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New studies show that 28% of adults are physically inactive. Sitting is the new smoking. Are you one of 1 in 4 Americans not getting enough actviity?
According to a plethora of articles and news items over the last several years, sitting is the new smoking. And if that’s the case, then things are looking pretty grim for American adults. A study released late last year by the CDC (Centers for Disease Control and Prevention) revealed that 28% of adults over 50 (or roughly 31 million Americans) are inactive beyond the basic movements required for daily life. That means more than 1 in 4 older adults move only the bare minimum required to get them through the day. No additional exercise. No walks. No fitness, cycling, dancing, or other leisure activity that requires them to move. They go from their bed to the office to the couch and repeat. If it sounds awful, it is; not only due to the lack of stimulation and socialization but because put simply, inactivity has an enormous negative impact on quality and length of life.
According to sources from the CDC, US News, and NY Times:
75% of healthcare costs go toward treating chronic disease, and
Prolonged sitting is the #1 contributor to chronic disease.
Our inactivity is costing us dearly.
“Sitting is the most underrated health-threat of modern time,” says Tom Rath, author of the New York Times bestselling book, Eat Move Sleep. In an article in Forbes magazine, Rath shared a sobering fact, “Researchers found that sitting more than six hours in a day will greatly increase your risk of an early death.” What else can lack activity contribute to? According to the World Health Organization, the list is long:
According to the WHO, 60 to 85% of the world’s population - both in developed and developing nations - lead sedentary lifestyles, making this one of the most serious public health problems of our time. 85% of America’s workforce is paid to sit at a desk all day. For more than five decades, there has been a progressive decrease in the number of workers employed in roles that require moderate intensity physical activity. And as the prevalence of office jobs grows, so do the health risks.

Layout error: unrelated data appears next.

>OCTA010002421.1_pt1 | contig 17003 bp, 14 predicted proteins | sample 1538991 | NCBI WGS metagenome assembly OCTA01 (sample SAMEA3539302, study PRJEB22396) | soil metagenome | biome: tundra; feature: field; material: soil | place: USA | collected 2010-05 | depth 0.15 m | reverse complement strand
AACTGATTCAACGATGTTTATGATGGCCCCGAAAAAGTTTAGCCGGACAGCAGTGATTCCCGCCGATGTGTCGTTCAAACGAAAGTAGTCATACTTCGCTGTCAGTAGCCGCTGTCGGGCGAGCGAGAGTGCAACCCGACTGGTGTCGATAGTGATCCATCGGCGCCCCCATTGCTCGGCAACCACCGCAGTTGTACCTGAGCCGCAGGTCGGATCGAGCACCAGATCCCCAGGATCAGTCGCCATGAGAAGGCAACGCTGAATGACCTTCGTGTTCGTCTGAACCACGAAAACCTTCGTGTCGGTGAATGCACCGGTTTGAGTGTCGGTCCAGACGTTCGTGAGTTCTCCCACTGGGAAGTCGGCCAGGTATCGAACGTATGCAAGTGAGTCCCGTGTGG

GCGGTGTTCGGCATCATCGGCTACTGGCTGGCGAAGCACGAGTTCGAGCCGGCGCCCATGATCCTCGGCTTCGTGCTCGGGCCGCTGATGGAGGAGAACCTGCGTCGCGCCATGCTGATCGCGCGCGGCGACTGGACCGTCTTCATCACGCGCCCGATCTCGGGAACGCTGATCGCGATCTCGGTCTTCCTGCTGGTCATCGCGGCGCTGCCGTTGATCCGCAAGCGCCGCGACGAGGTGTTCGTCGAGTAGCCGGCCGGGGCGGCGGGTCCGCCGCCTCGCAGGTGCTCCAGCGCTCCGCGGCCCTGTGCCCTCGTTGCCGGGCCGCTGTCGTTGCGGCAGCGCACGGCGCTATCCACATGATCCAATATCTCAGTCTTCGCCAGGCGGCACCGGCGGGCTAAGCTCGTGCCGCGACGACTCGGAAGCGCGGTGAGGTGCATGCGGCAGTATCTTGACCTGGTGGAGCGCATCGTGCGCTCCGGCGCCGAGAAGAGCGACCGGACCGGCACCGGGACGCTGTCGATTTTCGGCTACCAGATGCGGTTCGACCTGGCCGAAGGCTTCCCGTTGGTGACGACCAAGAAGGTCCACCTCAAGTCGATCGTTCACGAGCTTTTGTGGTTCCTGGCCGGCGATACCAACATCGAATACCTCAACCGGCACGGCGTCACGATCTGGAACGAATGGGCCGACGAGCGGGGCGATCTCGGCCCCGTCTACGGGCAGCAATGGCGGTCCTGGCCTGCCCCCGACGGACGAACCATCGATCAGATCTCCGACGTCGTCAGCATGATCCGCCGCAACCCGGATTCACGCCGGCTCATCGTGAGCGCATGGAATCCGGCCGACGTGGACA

But an office job isn’t the only risk factor. When CDC researchers analyzed the data from the 2014 Behavioral Risk Factor Surveillance System to examine patterns of inactivity among adults age 50 and older the analysis showed:
It’s clear that inactivity is bad news, but what happens if we start to move? “Adults benefit from any amount of physical activity,” says Janet E. Fulton, Ph.D. and chief of CDC’s Physical Activity and Health Branch. Get a move on, even just a short break to stand and stretch every hour, and positive benefits quickly add up. The threat of breast cancer drops by 21%. The chances of a stroke drop by 27%. And there’s a 50% reduction in the threat of hypertension, a disease that costs the U.S. over $47 billion annually in direct medical expenses.
Physical activity lets you live longer and helps prevent chronic disease. It improves muscular fitness, raises your metabolism, and helps you lose weight. It reduces stress, anxiety, and depression. It maintains brain function as you age. It increases bone density, improves sleep quality, and helps with digestion and quality of life. It’s the cheapest and easiest “prescription” for our health.
There are many ways to include activity in your day, at home, at work, and at play. Here are just a few ideas to get you started.
The bottom line is, being active will help you live better and longer so get moving today.
For more information on proactive, preventive medicine, turn to Wound Care Solutions, the premier healthcare resource for primary care and geriatric medicine for homebound patients in the Chicagoland area.